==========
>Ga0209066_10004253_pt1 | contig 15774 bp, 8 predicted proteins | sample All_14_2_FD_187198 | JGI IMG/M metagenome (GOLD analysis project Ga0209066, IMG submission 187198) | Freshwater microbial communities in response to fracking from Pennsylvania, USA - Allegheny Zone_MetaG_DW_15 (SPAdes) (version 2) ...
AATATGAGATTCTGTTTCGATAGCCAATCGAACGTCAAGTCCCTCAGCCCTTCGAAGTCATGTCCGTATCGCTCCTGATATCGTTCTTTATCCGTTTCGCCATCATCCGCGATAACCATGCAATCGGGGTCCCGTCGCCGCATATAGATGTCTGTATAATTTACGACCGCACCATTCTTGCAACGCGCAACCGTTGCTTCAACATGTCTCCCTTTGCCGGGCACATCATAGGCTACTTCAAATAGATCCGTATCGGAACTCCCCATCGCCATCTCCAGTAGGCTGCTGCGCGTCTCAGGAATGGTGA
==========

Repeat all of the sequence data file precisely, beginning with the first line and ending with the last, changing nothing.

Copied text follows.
>Ga0209066_10004253_pt1 | contig 15774 bp, 8 predicted proteins | sample All_14_2_FD_187198 | JGI IMG/M metagenome (GOLD analysis project Ga0209066, IMG submission 187198) | Freshwater microbial communities in response to fracking from Pennsylvania, USA - Allegheny Zone_MetaG_DW_15 (SPAdes) (version 2) ...
AATATGAGATTCTGTTTCGATAGCCAATCGAACGTCAAGTCCCTCAGCCCTTCGAAGTCATGTCCGTATCGCTCCTGATATCGTTCTTTATCCGTTTCGCCATCATCCGCGATAACCATGCAATCGGGGTCCCGTCGCCGCATATAGATGTCTGTATAATTTACGACCGCACCATTCTTGCAACGCGCAACCGTTGCTTCAACATGTCTCCCTTTGCCGGGCACATCATAGGCTACTTCAAATAGATCCGTATCGGAACTCCCCATCGCCATCTCCAGTAGGCTGCTGCGCGTCTCAGGAATGGTGA